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The Most Wonderful Time of the Year - A Foolproof Method for Cooking Corn

corn ready to cook

With apologies to Andy Williams for his song about the Christmas season, I believe this is the most wonderful time of the year here in western Michigan. The weather has finally reached full summer status (Our local paper today described this week’s weather as making up for having to live in Michigan in March). And fresh fruits and produce are just coming into full season.


We just finished the strawberry season in our area. Cherries are fully ripe, and today I picked my first raspberry at the house. Blueberries will be available to pick soon, followed by peaches and then apples. There is no shortage of fresh fruit for snacking (or grilling, but that’s another post).


Although I love the abundance of fresh fruit, I think my favorite season is when the sweet corn is ready to pick. I would probably blush if someone totaled up the number of ears of sweet corn I eat in a season.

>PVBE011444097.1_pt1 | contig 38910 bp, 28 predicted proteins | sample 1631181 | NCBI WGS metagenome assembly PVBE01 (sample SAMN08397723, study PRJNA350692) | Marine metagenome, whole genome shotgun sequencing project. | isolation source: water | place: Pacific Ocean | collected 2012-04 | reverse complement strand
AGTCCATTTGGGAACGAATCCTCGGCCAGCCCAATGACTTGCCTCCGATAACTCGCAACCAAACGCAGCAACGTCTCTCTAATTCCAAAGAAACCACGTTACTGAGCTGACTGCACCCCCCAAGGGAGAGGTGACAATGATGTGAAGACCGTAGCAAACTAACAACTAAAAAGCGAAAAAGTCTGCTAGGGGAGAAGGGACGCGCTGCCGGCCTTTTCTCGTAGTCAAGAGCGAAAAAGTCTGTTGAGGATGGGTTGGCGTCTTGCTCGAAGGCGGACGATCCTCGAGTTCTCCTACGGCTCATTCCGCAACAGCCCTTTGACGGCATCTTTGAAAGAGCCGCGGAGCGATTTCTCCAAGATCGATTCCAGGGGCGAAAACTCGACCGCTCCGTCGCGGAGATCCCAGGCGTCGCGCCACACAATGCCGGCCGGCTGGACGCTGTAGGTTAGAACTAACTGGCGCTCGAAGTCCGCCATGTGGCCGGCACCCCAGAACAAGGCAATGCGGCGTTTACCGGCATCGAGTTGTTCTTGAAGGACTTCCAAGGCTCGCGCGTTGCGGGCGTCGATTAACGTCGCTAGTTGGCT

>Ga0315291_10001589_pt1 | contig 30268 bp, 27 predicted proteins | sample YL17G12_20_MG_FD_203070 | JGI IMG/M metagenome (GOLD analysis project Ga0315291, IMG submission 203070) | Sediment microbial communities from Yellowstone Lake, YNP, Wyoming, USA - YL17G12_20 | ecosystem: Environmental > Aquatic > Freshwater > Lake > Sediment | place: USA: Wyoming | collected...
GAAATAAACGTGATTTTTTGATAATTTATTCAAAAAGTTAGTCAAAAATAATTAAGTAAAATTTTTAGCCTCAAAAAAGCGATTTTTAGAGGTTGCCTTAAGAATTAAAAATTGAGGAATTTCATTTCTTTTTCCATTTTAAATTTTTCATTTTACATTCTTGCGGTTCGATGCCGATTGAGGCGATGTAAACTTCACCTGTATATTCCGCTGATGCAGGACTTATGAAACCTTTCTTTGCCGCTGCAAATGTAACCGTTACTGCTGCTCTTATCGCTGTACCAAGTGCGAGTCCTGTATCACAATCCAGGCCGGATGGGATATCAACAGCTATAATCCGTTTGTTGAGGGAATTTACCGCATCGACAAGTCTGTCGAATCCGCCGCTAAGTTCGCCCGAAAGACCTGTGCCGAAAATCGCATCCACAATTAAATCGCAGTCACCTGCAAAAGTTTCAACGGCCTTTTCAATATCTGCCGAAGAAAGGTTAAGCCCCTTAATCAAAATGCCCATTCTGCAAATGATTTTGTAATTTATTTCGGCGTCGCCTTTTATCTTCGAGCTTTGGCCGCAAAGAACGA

There are a number of ways that you can cook sweet corn. You can boil it. You can microwave it. You can grill it (with or without the husks). But a couple of years ago, in one of America’s Test Kitchens magazines, I found the best method that has become my “go to” when I want a completely foolproof method for making great corn.


- Shuck and silk 6 ears of corn.

- Bring 4 quarts of water in either a stockpot or a dutch oven to a boil.

- Turn off the heat and then put the ears of corn into the water. (There is the perfect amount of heat energy in the water to cook the corn.)

- Let it sit in for 10 minutes (although it can stay in for up to 30 minutes … it won’t overcook). 

- For 8 ears of corn, simply let it sit for 15 minutes.


When you’re ready to eat, transfer the corn from the water to a large platter and serve immediately. I’ll take mine with butter and a little bit of salt, but I know some who really love pepper on fresh corn. Eating directly off the cob is made easier with these handy holders. 


However you like your corn, make sure you take advantage of the season when your favorite fruits and vegetables are fresh. And maybe put some up (canning, freezing, pickling, dehydrating) for those long months when the weather is not as ideal as it is now.


Bon apetit!


P.S. - If you are following along with these blogs as I write them, I did make it to the local cheese shop last week. Sampled a couple of Goudas, but ended up bringing home a wedge of smoked goat cheese. It was excellent by itself or on salads!


By Robby Richardson

 

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